Is 'Delulu' the 'Solulu' to better living? Psychologist's take on the TikTok trend
Delulu is the new solulu for Gen-Z, and it seems to be going viral. It seems that TikTok has revived the pop term again, when it was first coined in 2014 by K-Pop fans. Are delusions really the solutio, or has this trend taken it too far?
The buzzword first came into picture from a belief that someone may like you, even when the signals point otherwise. Just like delusions, it's something that you believe in, even when the evidence points otherwise. Why is then being associated to well-being? There may be some substance in delulu after all.
Is 'Delulu' the 'Solulu'? What does it try to indicate?
Delusional disorder is a serious mental health issue. Unlike delulu, it has been recognized as a DSM diagnosis and can seriously impact lives. However, delulu lies on a positive spectrum and believes in the power of manifestation.
Initially, limited to love towards idols, it has clearly been generalised to other areas of life. You may be wondering about the rationale behind that. The primary reason is that this trend believes in unwavering self-confidence.
It asks you to be unapologetically optimistic and perseverant about your goals, even when you're met with failures on the way. It believes that your confidence is directly tied to self-esteem, and you can get anything if you really want it.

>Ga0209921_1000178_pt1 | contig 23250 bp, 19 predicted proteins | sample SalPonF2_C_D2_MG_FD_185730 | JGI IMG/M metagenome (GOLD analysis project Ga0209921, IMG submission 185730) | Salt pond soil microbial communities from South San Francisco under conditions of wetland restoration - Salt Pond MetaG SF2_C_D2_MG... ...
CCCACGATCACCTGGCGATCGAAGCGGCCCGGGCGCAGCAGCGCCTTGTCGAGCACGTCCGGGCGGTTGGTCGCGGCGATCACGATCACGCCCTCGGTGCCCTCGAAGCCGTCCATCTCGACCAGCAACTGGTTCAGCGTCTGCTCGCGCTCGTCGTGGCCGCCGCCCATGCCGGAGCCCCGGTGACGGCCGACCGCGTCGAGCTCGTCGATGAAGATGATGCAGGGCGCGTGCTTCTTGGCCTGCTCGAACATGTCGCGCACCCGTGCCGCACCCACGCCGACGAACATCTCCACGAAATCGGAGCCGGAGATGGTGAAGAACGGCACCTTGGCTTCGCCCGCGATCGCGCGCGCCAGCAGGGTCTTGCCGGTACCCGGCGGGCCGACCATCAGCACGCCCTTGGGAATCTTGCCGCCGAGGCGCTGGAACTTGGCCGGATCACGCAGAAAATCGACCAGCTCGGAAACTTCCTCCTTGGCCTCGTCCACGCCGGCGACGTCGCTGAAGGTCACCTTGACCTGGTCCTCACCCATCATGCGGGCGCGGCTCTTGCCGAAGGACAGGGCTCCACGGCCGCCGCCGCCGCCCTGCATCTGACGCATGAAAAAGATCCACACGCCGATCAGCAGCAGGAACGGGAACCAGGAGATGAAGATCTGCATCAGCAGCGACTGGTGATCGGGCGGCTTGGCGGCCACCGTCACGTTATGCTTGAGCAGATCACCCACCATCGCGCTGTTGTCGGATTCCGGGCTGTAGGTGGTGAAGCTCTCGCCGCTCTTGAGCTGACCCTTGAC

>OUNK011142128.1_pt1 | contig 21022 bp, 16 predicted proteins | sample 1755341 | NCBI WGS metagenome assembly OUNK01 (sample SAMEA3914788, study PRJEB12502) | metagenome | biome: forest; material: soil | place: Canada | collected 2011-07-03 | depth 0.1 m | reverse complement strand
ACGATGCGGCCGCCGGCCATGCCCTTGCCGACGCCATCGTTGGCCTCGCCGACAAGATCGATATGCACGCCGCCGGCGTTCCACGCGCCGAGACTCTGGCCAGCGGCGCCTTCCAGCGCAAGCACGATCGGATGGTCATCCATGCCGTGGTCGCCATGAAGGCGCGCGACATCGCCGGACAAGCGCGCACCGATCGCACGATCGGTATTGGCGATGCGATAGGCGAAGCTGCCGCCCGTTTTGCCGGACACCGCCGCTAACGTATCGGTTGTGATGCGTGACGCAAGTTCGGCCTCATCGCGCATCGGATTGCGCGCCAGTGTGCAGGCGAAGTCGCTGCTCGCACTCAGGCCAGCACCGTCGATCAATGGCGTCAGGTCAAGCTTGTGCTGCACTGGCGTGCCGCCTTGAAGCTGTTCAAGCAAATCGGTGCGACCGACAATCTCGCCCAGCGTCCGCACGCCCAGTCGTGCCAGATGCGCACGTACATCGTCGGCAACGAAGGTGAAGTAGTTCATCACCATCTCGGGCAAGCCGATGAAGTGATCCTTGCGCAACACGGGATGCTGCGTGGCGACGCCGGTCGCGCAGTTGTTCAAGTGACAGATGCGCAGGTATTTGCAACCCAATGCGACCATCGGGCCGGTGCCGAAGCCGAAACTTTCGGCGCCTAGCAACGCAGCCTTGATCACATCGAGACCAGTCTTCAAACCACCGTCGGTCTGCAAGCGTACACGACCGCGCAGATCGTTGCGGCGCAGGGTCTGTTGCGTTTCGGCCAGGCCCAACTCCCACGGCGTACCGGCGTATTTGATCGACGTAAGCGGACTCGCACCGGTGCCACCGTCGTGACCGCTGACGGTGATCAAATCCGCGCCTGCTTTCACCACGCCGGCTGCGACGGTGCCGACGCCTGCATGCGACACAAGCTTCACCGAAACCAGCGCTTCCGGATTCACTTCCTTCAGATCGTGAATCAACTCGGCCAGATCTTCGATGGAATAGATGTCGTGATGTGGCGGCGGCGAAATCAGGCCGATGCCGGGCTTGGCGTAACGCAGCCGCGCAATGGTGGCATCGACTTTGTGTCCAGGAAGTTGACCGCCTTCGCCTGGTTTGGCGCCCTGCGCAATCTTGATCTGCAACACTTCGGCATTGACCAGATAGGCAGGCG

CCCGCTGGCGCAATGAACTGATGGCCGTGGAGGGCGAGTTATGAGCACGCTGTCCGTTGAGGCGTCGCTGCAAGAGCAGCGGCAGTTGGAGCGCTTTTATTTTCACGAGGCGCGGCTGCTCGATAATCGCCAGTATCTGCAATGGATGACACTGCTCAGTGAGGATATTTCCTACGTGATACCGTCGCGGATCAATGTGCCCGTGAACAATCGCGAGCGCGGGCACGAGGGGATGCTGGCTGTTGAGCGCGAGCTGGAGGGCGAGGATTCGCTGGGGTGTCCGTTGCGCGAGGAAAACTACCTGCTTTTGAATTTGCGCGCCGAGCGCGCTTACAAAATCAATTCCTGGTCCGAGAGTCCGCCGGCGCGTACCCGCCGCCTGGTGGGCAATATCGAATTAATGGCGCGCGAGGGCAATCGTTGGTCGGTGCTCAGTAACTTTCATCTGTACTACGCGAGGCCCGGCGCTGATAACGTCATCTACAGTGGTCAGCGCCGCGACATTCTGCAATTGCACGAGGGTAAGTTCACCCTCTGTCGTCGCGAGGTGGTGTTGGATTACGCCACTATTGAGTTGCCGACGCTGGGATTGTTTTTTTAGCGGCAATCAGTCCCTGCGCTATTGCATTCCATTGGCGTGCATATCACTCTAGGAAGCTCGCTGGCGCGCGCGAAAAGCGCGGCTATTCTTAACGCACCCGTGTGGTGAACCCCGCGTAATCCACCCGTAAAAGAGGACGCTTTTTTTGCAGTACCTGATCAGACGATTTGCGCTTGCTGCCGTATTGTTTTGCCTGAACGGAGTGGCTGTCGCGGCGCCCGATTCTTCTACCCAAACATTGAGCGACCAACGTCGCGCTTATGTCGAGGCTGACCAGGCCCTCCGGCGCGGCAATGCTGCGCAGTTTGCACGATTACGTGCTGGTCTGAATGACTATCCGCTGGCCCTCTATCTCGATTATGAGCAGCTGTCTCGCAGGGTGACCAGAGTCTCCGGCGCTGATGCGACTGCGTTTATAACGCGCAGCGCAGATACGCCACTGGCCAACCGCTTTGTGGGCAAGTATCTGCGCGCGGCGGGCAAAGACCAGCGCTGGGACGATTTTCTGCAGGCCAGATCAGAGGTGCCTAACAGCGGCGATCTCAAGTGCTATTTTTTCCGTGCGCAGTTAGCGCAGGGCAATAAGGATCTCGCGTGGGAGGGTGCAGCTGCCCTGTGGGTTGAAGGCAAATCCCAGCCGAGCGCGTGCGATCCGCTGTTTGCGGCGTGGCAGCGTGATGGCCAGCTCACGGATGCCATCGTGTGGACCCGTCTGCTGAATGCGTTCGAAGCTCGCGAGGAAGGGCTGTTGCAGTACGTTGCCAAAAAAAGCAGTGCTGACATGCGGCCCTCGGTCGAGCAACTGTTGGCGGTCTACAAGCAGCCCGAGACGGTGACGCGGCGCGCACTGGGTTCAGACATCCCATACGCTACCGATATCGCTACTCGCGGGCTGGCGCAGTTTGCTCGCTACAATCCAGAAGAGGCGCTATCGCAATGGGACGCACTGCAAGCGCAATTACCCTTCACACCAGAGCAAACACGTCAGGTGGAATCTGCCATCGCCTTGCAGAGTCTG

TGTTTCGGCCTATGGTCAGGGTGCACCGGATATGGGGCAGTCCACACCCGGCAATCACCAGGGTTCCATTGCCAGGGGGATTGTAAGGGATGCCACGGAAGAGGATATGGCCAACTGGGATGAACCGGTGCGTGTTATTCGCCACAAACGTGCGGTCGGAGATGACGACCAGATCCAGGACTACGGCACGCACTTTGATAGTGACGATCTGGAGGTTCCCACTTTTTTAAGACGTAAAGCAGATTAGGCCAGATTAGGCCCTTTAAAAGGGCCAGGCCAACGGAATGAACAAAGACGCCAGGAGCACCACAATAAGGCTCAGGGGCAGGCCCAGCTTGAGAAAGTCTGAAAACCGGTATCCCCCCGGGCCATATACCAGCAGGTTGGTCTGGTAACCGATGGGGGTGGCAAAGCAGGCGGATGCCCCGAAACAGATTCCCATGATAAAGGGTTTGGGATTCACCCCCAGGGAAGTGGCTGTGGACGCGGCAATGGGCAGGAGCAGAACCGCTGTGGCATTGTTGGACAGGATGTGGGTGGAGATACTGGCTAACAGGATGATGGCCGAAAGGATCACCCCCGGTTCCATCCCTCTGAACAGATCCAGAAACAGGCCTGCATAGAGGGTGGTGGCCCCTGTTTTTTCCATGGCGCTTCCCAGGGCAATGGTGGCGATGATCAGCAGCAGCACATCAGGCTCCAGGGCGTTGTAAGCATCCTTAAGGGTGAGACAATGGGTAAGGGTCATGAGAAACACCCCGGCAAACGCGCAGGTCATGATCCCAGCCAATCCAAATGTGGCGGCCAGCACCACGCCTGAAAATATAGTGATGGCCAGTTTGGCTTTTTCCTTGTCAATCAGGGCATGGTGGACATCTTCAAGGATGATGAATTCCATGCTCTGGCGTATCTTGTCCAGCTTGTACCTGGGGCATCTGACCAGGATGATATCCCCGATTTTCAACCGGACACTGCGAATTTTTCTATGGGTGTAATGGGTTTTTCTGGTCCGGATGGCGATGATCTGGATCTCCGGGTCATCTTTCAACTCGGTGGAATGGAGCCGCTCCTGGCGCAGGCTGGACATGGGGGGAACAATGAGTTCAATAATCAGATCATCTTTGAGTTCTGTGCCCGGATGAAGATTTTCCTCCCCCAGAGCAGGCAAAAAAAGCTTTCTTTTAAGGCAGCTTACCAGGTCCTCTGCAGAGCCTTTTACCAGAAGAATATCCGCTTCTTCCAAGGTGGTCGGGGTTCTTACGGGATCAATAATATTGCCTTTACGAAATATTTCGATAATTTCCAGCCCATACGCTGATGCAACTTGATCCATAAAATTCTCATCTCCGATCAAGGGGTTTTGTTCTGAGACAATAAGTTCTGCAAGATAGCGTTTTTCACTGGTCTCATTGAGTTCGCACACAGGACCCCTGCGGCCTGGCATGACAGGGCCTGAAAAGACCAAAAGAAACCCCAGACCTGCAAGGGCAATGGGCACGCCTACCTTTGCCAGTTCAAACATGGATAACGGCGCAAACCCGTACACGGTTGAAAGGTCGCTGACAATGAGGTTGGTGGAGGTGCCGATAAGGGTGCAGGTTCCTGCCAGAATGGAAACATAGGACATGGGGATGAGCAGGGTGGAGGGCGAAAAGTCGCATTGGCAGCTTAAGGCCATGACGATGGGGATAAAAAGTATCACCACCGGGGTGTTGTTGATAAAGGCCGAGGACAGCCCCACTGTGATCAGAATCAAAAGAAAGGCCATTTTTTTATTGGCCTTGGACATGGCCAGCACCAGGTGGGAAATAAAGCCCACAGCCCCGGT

Additionally, when you think positively, you're likely to feel that you can achieve your goals. It's just easier to vision your success. A lot of individuals have difficulty in envisioning their future (a positive one), as their inner self-talk remains very negative.
If you do want to hop on the ride, you can begin with some visualisation exercises that help you imagine your goals clearly. You can also engage in journaling positive thoughts that allow you to manifest your dreams. Would you want to give it a try?
Delulu sheds light on an important concept, how we talk to ourselves and the way we see ourselves. However, in no way should it be kept in the same category as delusions, which can be seriously detrimental.
While it's important to see it as different from a mental health concern, it can be a fun way to give yourself a push to do better and bigger.
Janvi Kapur is a counselor with a Master's degree in applied psychology with a specialization in clinical psychology.
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